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Journal Article

The fatty acid composition of Nereis diversicolor cultured in an integrated recirculated system: Possible implications for aquaculture

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http://pubman.mpdl.mpg.de/cone/persons/resource/persons56672

Fink,  Patrick
Department Ecophysiology, Max Planck Institute for Limnology, Max Planck Institute for Evolutionary Biology, Max Planck Society;

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Citation

Bischoff, A. A., Fink, P., & Waller, U. (2009). The fatty acid composition of Nereis diversicolor cultured in an integrated recirculated system: Possible implications for aquaculture. Aquaculture, 296(3-4), 271-276. doi:10.1016/j.aquaculture.2009.09.002.


Cite as: http://hdl.handle.net/11858/00-001M-0000-000F-D555-7
Abstract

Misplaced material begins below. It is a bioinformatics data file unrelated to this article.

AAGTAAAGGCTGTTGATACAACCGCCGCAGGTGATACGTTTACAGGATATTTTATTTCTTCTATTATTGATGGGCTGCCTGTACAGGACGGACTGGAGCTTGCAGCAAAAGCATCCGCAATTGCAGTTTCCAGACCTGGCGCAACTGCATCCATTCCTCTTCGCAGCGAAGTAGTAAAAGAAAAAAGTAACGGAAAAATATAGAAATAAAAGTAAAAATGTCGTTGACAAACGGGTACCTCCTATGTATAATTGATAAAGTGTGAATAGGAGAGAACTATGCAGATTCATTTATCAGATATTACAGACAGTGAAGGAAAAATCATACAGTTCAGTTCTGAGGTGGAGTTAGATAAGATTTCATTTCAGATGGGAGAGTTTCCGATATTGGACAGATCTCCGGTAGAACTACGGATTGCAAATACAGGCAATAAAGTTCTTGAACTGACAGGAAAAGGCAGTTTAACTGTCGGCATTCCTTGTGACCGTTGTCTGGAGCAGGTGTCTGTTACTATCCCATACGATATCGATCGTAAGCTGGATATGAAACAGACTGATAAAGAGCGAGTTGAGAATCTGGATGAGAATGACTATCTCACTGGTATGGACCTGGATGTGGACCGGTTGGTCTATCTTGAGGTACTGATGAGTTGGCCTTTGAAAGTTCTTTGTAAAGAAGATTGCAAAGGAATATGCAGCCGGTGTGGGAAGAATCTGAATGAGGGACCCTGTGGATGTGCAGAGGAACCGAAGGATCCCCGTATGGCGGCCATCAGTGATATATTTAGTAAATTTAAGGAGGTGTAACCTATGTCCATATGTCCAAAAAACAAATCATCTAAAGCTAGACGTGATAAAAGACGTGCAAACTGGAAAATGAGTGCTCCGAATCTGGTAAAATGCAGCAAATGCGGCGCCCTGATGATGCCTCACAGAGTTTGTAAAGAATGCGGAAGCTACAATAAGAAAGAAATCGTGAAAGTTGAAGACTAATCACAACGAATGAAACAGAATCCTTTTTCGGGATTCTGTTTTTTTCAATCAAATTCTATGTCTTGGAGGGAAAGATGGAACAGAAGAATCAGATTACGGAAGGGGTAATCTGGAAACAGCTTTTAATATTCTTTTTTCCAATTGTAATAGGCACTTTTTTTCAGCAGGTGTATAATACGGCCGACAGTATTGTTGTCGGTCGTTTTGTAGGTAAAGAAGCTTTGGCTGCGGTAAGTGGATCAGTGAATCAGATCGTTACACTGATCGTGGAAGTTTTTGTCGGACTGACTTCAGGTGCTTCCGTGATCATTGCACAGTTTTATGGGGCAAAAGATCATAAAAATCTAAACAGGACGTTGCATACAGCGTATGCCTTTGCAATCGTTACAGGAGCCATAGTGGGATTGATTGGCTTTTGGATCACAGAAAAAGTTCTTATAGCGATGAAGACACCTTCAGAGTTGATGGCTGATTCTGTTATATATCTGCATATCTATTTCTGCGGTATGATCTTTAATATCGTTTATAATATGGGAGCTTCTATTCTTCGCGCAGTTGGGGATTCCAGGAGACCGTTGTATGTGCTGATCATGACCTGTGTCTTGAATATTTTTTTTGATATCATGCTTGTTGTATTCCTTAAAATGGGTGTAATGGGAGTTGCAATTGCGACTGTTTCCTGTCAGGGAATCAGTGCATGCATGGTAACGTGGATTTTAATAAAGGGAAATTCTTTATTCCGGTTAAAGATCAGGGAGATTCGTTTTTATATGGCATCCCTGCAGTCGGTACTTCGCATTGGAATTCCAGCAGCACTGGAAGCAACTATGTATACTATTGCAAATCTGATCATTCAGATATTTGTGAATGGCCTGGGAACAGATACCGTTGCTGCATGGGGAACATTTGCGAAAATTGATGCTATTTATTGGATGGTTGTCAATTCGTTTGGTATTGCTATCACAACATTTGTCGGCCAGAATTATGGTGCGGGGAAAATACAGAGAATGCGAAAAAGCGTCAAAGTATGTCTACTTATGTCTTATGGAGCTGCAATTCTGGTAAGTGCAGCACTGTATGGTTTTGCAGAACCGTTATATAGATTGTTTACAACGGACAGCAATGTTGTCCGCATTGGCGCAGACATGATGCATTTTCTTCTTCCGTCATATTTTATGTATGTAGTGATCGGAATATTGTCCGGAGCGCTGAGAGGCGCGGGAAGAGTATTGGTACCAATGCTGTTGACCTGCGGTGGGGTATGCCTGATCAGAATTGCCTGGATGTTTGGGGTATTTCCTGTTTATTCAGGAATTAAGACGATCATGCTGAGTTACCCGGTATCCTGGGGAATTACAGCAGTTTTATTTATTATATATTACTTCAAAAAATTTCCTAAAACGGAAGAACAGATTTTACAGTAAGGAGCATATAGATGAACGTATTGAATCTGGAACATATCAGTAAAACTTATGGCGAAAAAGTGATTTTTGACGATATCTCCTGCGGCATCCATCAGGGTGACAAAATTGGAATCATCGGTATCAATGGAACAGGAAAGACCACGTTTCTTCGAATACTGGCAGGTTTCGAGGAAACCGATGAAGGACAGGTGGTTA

The potential of solid waste originating from a recirculated fish culture system, i.e. faecal material, uneaten food pellets and bacterial biofilms was examined as food source for the marine polychaete Nereis diversicolor. These polychaetes could be a valuable food for fish if they provide essential fatty acids to the fish. Therefore, we analysed the fatty acid profiles from feed and faecal materials, the sediment as well as the cultured organisms — fish and several batches of N. diversicolor — from an integrated recirculating aquaculture system. The major fatty acids (saturated, monounsaturated and polyunsaturated) for all analysed fish feed, fish and faeces samples were C16:0, C18:1 and C22:6 (n − 3), accounting for 48% to 57% of the fatty acids in the samples. The major fatty acids within the sediment were C16:0, C18:1 and C18:3 (n − 3), accounting for 61% of the total fatty acids. The samples of N. diversicolor revealed C16:0, C18:1 and C20:5 (n − 3) as the major fatty acids. Combined, they accounted for 56% of the total fatty acids detected within the worm samples. The results indicate that a recycling or even an upgrade of excreted feed nutrients such as fatty acids, which were otherwise discharged, can be achieved through integrated aquaculture combining fish and worm culture.